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The gray wolf once roamed across the entire North American continent, including the northeastern United States. Extirpation of the wolf in the late 1800s removed this top predator from an ecosystem that featured ample populations of moose and deer. Biologists believed that restoration of the wolf would help to control the populations of these large browsing animals and provide other ecological benefits as well. However, in 2003, the United States Fish and Wildlife Service reclassified the gray wolf from endangered to threatened in the Northeast and eliminated the proposed Northeast Distinct Population Segment, virtually terminating any gray wolf recovery efforts in the region.
The National Wildlife Federation, the Vermont Natural Resources Council, the Maine Audubon Society, the Maine Wolf Coalition, and Environmental Advocates of New York alleged various violations of the Endangered Species Act and the Administrative Procedure Act, stemming from the federal government’s Final Rule to Reclassify the Gray Wolf. Working with co-counsel, the Clinic represented these organizations in a successful challenge to the reclassification rule.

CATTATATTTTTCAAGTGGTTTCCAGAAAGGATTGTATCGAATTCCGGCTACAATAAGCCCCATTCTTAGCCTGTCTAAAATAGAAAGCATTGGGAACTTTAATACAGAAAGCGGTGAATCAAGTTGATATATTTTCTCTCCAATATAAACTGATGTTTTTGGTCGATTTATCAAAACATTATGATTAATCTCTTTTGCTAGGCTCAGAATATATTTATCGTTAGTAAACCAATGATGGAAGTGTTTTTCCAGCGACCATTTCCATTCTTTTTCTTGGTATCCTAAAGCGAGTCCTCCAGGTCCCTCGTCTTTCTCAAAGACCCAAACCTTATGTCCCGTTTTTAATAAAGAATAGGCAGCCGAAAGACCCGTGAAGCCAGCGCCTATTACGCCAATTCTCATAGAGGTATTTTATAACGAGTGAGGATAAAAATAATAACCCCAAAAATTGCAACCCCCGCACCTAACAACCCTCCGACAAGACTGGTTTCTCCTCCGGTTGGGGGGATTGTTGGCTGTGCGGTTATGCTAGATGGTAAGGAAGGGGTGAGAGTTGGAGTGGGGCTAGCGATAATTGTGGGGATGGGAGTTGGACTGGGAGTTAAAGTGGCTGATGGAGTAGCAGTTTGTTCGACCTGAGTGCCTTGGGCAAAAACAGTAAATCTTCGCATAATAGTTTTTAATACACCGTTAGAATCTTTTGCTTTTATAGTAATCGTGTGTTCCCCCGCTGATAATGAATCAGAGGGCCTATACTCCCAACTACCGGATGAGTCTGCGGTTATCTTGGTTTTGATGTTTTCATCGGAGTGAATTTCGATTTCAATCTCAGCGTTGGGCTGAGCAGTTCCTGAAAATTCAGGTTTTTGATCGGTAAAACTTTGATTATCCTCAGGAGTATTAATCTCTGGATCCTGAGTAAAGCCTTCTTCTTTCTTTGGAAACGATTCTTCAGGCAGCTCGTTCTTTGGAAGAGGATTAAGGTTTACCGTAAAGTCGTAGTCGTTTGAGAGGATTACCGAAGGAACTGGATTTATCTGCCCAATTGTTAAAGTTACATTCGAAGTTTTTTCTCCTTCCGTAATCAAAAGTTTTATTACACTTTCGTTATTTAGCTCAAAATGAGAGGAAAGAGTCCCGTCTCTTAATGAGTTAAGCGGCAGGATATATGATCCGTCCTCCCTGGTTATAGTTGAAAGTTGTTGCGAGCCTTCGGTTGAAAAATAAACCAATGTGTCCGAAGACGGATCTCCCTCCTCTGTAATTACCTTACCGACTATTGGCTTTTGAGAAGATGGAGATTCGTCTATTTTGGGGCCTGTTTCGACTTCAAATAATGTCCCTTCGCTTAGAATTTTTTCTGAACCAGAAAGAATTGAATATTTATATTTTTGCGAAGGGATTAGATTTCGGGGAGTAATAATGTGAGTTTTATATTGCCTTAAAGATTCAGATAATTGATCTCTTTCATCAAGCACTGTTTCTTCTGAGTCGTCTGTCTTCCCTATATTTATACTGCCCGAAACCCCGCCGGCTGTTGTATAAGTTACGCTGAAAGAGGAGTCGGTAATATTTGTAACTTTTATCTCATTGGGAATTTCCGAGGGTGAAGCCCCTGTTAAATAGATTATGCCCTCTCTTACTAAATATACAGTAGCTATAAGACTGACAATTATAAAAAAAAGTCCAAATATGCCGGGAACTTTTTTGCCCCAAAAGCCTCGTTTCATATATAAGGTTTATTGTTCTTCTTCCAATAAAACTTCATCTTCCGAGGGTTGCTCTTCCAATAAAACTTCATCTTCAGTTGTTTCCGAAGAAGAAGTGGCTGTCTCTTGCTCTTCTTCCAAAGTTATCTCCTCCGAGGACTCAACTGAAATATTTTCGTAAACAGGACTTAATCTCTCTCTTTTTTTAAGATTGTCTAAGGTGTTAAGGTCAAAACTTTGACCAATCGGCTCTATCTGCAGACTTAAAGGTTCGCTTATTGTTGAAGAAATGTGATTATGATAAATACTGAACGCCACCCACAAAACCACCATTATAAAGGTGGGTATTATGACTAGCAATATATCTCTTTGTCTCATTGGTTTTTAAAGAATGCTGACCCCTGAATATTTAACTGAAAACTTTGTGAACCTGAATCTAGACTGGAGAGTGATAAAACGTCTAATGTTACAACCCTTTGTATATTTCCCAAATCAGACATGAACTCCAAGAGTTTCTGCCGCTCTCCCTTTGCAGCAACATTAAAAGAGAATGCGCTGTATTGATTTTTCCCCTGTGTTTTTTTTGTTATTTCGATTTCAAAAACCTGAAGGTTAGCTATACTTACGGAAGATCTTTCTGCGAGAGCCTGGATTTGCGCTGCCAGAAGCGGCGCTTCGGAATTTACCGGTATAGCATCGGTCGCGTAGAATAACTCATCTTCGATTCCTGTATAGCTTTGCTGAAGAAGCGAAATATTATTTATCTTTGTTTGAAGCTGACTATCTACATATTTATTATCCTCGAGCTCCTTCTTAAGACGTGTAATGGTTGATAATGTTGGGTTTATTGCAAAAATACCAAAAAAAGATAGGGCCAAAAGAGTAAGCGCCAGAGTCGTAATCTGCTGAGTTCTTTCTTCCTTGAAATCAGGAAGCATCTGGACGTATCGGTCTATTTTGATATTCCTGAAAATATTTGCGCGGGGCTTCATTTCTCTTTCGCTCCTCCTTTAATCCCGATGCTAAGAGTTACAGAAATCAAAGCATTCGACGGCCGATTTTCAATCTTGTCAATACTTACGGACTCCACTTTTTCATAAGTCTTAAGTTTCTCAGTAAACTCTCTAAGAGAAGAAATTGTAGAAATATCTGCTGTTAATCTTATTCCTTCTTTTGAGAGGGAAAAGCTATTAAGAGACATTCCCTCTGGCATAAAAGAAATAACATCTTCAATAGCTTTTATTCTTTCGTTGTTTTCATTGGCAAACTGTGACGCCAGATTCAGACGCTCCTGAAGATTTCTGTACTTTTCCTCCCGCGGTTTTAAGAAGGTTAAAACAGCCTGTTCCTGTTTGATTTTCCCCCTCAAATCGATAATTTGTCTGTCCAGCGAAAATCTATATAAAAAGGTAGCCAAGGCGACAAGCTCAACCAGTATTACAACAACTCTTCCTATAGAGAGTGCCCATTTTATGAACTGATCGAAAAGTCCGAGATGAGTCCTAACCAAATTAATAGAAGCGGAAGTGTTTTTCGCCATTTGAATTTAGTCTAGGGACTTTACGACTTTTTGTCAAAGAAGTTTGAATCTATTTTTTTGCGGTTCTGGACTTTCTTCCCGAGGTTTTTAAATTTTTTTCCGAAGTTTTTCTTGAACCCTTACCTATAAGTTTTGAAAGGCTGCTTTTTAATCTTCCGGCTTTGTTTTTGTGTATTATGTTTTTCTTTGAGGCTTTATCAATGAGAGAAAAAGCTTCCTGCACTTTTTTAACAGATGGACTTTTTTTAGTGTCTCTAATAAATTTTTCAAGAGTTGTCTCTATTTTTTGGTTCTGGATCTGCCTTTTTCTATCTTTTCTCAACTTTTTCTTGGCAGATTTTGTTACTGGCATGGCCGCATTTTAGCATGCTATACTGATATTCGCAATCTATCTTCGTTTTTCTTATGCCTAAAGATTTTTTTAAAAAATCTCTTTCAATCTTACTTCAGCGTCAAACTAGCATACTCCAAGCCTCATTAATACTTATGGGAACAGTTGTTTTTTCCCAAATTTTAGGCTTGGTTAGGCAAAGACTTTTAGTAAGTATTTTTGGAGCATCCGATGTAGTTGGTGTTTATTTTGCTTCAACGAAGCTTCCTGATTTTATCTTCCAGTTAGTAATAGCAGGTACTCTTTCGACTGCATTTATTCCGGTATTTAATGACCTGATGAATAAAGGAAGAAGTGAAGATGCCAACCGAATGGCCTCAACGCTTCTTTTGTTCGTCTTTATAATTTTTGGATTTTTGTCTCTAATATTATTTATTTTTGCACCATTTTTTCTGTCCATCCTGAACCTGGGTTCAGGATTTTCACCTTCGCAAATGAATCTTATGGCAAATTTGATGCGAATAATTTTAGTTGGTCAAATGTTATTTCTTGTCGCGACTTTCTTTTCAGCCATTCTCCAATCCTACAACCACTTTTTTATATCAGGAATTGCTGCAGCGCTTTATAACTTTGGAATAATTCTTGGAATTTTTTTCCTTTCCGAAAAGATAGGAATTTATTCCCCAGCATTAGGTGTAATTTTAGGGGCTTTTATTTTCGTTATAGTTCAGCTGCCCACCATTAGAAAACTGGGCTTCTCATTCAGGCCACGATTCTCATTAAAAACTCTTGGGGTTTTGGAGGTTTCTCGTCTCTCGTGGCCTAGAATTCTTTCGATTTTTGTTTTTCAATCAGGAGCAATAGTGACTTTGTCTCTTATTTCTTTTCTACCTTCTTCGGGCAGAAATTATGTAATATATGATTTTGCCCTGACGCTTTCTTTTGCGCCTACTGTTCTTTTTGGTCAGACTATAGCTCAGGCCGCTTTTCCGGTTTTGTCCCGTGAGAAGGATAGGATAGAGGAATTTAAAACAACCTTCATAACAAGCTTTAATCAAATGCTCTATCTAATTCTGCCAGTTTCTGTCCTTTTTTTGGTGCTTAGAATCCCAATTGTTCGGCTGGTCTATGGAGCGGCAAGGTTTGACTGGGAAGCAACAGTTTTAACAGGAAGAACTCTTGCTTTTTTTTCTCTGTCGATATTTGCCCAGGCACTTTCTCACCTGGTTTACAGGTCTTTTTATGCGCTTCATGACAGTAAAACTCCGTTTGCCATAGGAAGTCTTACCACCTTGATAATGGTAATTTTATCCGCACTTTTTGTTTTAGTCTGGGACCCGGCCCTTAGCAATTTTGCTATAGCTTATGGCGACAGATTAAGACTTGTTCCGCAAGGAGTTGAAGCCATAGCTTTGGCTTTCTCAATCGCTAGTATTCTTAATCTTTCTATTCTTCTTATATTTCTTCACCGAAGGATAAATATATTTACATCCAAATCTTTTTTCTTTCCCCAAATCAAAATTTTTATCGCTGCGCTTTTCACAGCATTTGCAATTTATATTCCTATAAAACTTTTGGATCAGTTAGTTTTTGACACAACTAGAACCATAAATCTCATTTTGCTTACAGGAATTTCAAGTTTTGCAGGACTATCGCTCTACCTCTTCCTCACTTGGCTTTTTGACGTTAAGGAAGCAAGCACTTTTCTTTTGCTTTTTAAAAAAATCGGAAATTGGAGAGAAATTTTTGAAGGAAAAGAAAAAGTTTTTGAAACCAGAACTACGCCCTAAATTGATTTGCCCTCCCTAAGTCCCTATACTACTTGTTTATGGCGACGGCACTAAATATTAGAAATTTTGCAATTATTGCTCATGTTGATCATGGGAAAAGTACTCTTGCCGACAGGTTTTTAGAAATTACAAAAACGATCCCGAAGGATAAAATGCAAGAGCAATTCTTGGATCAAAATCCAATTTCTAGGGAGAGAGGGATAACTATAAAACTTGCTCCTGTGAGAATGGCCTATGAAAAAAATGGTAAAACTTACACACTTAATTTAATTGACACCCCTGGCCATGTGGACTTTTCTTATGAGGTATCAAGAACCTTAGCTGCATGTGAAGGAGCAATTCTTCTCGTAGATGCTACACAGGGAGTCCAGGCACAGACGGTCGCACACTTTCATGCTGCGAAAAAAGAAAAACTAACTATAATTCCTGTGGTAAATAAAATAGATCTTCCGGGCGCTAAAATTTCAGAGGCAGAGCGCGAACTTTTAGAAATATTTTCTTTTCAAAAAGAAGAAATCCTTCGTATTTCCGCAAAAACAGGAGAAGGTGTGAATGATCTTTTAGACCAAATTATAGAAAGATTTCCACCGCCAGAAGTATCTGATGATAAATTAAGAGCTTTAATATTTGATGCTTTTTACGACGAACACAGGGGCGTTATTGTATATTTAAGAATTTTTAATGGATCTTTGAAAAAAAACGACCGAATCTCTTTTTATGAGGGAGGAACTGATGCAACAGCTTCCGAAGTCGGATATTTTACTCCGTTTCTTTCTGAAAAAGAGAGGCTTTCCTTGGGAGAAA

On August 19, 2005, the United States District Court for the District of Vermont invalidated the rule and remanded it to the Fish and Wildlife Service for reconsideration.
National Wildlife Federation’s ground-breaking lawsuit against the U.S. Fish and Wildlife Service challenged the attempt of the Bush Administration to walk away from a multi-year effort to restore the endangered gray wolf in the Northeast. It would not have been possible without the tireless efforts of our partners at Vermont Law School’s Environmental and Natural Resources Law Clinic. Peggy Struhsacker National Wolf Coordinator National Wildlife Federation